The Republican party was once a party of people who wanted smallish government and fiscal responsibility. But they were not opposed to any kind of government at all. They were not mean-spirited. They did not presume that they should get their own way, ignoring the thoughts and wishes of people who might not be exactly like them.

Unfortunately, the party now has a controlling (but still minority) element which is demanding those very things. They won’t negotiate with Democrats – on principle. They are willing to let the entire country descend into fiscal disaster if they don’t get their own way. They don’t want women to get birth control through their health care plans, let alone abortion. And on Thursday, they voted to slash $39 billion from SNAP, or food stamps. The overwhelming majority of those who get (or got) food stamps are in households with children, the elderly or the disabled. And this new breed of Republicans literally wants to take food out of their mouths.

On some level, the party leadership understands how out-of-touch they look. They commissioned a major study that made it quite clear that if the party doesn’t stop talking against gays and lesbians, the party will continue to shrink. Young people – even conservative young people – can’t fathom why, in the 21st century, anyone would bother hating or judging someone based simply on whom he or she loves.

Pope Francis gets that.

———

Or consider THIS:

Pope Benedict always seemed to be the Dick Cheney of pontiffs. The longtime Vatican insider and master of papal politicking was beloved by conservative theologians for reaffirming strict doctrine and famously arguing that a smaller church of more devout believers would be more desirable than what might be called a “big tent.”

In contrast, Pope Francis is the ultimate outsider, the first South American pontiff in centuries, reflecting and embracing the demographic changes transforming the Catholic Church. He is an unapologetic believer in building a big tent, telling the bishops in Rio, “We cannot keep ourselves shut up in parishes, in our communities, when so many people are waiting for the Gospel … Let us courageously look to pastoral needs, beginning on the periphery, with those who are farthest away, with those who do not usually go to church.” This is a pope who remembers what so many self-styled conservatives often forget: that the essence of evangelism is winning new converts.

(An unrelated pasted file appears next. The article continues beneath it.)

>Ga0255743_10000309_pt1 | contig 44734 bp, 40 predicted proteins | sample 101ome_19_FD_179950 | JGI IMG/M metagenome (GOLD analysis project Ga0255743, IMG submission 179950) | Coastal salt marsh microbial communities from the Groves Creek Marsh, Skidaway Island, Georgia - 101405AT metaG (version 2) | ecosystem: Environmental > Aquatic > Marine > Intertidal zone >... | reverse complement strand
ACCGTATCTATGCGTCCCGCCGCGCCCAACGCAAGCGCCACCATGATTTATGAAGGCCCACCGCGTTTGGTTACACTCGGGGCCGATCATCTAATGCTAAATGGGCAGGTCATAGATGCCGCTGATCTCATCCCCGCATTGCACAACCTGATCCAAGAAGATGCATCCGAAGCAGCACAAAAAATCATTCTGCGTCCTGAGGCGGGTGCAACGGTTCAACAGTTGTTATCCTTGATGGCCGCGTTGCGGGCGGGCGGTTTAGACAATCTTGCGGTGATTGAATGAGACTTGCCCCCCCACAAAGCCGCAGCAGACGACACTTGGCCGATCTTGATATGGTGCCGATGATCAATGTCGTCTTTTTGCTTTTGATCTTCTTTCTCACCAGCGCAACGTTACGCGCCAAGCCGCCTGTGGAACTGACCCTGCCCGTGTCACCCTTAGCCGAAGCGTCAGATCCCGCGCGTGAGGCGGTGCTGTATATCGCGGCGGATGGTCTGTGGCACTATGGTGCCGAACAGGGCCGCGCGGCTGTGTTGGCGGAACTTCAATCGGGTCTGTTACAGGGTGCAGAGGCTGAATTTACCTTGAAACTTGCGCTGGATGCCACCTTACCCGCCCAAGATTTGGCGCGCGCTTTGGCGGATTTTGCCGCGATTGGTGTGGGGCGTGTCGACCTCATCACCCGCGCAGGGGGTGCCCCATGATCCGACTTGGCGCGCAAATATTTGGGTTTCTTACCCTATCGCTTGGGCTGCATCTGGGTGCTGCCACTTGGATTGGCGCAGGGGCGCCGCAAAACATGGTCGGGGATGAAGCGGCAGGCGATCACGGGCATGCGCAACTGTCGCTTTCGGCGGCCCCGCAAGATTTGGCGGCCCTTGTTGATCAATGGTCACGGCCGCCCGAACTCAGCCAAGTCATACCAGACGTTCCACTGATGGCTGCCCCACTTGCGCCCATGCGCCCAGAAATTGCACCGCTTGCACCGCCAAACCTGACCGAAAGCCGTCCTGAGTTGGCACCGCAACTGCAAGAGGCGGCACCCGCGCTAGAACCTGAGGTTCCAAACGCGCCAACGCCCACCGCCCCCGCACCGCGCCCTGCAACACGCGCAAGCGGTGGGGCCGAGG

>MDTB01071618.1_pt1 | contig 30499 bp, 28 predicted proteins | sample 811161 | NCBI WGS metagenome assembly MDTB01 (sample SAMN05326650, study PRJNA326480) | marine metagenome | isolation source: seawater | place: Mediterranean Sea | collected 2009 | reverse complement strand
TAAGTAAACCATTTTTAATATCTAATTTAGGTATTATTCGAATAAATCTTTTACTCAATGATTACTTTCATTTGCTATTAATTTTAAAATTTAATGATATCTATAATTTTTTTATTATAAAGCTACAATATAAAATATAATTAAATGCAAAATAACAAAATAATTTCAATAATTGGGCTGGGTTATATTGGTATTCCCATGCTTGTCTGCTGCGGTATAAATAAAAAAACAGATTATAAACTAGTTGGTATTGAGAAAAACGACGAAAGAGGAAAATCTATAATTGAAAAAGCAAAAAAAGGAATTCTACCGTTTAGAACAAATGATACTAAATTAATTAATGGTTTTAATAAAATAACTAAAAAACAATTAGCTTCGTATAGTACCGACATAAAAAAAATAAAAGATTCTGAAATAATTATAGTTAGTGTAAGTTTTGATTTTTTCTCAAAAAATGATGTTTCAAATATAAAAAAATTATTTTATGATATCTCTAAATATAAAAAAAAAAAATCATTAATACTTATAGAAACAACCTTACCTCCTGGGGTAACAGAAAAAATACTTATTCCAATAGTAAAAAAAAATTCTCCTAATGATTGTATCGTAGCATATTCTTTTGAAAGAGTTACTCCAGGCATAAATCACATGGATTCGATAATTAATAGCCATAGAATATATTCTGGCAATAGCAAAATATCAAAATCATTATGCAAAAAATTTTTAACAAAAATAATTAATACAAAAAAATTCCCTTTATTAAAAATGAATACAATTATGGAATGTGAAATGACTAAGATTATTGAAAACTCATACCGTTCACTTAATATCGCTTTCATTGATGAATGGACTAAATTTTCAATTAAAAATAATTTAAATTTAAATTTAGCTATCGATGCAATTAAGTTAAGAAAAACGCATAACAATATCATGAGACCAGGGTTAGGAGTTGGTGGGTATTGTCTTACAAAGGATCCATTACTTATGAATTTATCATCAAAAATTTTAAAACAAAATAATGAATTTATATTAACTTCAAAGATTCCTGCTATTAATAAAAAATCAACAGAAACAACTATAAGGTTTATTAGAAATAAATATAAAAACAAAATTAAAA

Hammering home his inclusive vision, Pope Francis even said that even atheists might enter heaven through good works. “We must meet one another doing good,” he said. “‘But I don’t believe, Father, I am an atheist!’ But do good: We will meet one another there.”

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1 Comment

  1. I love this guy.

    Read more here:

    http://www.thinkingfaith.org/articles/20130919_1.htm

    Pope Francis begins by showing great affection and immense respect for his predecessor: “Pope Benedict has done an act of holiness, greatness, humility. He is a man of God.

    “I see clearly,” the pope continues, “that the thing the church needs most today is the ability to heal wounds and to warm the hearts of the faithful; it needs nearness, proximity. I see the church as a field hospital after battle. It is useless to ask a seriously injured person if he has high cholesterol and about the level of his blood sugars! You have to heal his wounds. Then we can talk about everything else. Heal the wounds, heal the wounds…. And you have to start from the ground up.